The point of most web load measuring tools is to request one or more resource(s) from the web server a certain (large) number of times, and to tell you exactly how long it took from the client’s perspective (or how many times per second the page could be fetched). There are many web load measuring tools available on the Web—see http://www.softwareqatest.com/qatweb1.html#LOADfor a list of some of them. A few measuring tools of note are the Apache Benchmark tool (ab, included with distributions of the Apache httpd web server at http://httpd.apache.org), Siege (see http://www.joedog.org/JoeDog/Siege), and JMeter from Apache Jakarta (see http://jakarta.apache.org/jmeter).
Of those three load-testing tools, JMeter is the most featureful. It is implemented in pure multiplatform Java, sports a nice graphical user interface that is used for both configuration and load graphing, is very featureful and flexible for web testing and report generation, can be used in a text-only mode, and has detailed online documentation showing how to configure and use it. In our experience, JMeter gave the most reporting options for the test results, is the most portable to different operating systems, and supports the most features. But, for some reason, JMeter was not able to request and complete as many HTTP requests per second as aband siegedid. If you’re not trying to find out how many requests per second your Tomcat can serve, JMeter works well because it probably implements all of the features you’ll need. But, if you are trying to determine the maximum number of requests per second your server can successfully handle, you should instead use ab or siege.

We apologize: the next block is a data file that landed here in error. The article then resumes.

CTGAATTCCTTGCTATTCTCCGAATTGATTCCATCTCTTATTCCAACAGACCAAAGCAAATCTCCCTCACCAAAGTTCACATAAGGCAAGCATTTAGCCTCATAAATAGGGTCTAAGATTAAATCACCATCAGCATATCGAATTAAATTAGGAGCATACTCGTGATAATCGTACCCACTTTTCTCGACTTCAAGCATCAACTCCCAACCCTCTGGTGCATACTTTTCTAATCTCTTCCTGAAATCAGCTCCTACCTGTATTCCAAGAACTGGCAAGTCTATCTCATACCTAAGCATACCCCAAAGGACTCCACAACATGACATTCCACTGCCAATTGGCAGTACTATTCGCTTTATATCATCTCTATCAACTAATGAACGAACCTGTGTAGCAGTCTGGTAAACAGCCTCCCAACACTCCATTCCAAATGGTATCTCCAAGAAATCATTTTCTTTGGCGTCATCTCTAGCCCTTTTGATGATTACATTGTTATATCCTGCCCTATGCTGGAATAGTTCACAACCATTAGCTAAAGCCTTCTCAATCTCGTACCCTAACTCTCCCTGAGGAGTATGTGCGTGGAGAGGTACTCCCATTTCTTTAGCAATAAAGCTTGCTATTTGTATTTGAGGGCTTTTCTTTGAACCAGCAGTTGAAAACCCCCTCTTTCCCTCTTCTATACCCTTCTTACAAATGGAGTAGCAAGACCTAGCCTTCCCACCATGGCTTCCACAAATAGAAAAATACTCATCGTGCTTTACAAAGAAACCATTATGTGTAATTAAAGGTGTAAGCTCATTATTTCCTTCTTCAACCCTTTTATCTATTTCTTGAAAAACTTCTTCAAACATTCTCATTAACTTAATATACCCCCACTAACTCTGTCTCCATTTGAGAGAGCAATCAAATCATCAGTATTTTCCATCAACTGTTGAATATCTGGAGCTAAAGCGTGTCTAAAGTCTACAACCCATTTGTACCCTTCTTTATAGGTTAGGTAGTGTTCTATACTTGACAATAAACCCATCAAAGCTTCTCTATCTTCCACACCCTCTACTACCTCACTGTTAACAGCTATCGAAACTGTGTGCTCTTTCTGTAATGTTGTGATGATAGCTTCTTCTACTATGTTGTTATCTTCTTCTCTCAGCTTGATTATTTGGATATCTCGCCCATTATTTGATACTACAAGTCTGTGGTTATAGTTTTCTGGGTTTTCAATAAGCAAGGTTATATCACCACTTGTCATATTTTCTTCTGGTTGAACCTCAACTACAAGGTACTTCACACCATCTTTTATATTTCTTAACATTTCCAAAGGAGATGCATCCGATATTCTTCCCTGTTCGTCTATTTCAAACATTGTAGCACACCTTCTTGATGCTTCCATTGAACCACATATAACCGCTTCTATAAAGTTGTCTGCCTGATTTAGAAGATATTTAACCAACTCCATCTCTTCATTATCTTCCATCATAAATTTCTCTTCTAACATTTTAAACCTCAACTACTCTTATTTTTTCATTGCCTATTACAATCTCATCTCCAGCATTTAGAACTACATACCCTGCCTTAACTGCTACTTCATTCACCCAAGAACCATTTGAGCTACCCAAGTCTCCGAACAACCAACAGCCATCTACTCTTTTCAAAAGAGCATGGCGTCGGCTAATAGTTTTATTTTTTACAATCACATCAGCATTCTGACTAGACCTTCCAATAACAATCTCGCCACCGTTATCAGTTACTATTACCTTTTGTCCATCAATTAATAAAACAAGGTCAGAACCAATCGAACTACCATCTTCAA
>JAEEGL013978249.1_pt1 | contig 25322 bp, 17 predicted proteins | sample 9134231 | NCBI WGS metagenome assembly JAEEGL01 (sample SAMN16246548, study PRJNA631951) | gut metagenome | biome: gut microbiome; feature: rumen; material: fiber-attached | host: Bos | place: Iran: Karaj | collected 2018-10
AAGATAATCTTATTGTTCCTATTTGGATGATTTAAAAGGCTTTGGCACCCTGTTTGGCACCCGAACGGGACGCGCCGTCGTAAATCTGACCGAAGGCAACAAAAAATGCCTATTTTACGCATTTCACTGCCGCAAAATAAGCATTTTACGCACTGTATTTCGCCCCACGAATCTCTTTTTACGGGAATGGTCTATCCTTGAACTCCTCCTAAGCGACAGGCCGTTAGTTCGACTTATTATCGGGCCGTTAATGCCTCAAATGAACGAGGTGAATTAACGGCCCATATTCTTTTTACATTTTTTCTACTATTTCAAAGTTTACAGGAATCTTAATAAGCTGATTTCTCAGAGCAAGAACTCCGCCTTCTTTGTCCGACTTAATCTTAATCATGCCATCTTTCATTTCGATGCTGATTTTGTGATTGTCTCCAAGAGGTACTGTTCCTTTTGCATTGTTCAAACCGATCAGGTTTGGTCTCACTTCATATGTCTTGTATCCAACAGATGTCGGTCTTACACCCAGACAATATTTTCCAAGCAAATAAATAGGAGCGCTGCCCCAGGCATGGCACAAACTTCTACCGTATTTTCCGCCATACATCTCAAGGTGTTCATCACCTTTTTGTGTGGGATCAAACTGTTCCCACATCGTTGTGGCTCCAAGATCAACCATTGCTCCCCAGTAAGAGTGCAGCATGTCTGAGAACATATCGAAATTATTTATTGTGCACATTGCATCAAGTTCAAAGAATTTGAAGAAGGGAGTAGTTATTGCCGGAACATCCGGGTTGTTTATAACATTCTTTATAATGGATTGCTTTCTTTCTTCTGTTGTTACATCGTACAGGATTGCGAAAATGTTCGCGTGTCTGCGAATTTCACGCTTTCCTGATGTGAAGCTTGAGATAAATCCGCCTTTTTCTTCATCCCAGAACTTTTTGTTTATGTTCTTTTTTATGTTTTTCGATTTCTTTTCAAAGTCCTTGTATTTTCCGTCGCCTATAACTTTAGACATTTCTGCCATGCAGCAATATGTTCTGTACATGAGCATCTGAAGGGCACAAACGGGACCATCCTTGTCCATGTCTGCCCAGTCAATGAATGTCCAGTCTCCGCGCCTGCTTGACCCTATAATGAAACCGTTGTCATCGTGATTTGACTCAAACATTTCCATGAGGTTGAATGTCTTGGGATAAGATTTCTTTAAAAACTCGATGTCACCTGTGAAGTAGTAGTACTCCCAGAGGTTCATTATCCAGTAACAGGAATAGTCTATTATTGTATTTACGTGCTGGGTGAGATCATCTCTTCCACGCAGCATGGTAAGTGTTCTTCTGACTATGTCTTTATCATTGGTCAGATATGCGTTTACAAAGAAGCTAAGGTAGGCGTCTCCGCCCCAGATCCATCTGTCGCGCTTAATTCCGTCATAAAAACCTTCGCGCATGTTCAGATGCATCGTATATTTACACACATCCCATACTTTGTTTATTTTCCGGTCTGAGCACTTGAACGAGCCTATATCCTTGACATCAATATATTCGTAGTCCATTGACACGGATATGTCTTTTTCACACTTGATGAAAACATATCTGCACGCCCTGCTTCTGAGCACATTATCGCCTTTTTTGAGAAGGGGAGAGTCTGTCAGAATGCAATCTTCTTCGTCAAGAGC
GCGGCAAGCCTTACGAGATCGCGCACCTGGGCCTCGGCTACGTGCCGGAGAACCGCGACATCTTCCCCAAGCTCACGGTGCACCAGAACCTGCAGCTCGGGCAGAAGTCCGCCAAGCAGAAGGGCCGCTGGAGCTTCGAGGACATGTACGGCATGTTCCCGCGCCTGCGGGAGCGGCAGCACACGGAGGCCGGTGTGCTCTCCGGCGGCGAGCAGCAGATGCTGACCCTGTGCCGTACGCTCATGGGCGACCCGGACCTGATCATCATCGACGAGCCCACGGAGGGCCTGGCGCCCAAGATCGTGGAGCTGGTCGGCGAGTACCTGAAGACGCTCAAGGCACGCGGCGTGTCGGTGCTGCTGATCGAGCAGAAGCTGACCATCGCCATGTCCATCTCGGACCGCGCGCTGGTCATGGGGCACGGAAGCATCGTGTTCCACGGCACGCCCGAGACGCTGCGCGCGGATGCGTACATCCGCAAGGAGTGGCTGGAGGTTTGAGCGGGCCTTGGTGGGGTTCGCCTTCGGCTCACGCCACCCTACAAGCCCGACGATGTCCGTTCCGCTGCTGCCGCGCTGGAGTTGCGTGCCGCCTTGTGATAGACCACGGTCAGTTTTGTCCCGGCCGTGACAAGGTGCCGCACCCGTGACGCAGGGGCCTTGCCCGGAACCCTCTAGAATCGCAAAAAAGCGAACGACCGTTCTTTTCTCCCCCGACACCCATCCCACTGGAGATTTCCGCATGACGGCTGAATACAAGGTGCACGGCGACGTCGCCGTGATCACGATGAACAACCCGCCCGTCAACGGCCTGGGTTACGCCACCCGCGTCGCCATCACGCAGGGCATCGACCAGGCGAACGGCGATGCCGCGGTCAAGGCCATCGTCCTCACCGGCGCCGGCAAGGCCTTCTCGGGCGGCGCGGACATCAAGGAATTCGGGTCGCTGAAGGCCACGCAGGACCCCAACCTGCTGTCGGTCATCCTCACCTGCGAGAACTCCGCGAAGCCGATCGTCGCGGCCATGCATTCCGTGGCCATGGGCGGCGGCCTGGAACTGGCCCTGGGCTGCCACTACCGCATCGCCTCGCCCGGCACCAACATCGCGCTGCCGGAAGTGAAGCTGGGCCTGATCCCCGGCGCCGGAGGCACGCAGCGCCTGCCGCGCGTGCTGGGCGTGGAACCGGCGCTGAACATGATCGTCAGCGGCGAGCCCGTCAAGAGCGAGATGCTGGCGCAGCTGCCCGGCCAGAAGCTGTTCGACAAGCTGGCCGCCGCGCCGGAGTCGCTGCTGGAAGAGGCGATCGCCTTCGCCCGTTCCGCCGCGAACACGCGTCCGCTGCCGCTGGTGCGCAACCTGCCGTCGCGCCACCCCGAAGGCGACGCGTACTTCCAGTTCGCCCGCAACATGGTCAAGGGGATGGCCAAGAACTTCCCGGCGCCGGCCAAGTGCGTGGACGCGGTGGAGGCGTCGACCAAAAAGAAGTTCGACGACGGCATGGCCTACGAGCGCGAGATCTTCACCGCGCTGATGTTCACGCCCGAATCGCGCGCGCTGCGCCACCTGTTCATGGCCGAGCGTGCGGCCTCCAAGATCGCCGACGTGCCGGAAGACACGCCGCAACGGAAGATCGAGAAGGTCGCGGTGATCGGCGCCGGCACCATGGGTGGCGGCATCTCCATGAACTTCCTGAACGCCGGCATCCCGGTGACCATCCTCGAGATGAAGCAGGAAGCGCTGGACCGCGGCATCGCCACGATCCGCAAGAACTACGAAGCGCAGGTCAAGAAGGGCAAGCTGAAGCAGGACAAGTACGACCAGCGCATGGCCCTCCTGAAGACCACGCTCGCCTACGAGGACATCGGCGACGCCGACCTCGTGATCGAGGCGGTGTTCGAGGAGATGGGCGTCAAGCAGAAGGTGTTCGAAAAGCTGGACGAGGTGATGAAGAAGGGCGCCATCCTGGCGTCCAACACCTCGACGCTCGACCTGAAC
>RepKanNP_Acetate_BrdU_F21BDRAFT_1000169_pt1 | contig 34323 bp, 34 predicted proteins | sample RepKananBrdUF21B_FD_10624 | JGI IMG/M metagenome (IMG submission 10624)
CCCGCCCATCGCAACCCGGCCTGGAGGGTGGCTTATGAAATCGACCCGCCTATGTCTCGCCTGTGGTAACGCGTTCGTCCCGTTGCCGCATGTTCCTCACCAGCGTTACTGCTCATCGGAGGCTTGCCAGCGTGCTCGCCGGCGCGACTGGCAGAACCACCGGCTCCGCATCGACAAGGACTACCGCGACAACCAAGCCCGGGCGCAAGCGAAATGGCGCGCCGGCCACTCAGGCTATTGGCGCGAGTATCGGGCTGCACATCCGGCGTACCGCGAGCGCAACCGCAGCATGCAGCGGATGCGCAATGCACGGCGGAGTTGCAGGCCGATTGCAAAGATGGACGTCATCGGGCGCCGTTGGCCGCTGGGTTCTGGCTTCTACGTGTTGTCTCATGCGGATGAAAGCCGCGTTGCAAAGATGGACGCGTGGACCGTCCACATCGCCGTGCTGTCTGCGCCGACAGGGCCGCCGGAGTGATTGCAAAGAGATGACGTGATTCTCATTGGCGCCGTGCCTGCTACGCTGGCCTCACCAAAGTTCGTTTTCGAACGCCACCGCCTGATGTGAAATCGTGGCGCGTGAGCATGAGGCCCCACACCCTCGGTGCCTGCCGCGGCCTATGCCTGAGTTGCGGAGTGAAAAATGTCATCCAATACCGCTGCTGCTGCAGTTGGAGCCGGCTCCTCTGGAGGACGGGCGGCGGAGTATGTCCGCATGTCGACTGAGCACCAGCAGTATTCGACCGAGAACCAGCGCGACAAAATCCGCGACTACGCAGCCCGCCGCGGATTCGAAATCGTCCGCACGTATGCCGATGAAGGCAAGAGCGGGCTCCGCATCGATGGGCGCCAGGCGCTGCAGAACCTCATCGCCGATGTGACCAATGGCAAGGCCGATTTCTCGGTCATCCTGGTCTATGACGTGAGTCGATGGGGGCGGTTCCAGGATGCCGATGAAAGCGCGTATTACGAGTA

If you are looking for a command-line benchmark tool, ab works wonderfully. It is only a benchmarking tool, so you probably won’t be using it for regression testing. It does not have a graphical user interface, nor can it be given a list of more than one URL to benchmark at a time, but it does exceptionally well at benchmarking one URL and giving sharply accurate and detailed results. On most non-Windows operating systems, ab is preinstalled with Apache httpd, or there is an official Apache httpd package to install that contains ab, making the installation of ab the easiest of all of the web load-testing tools.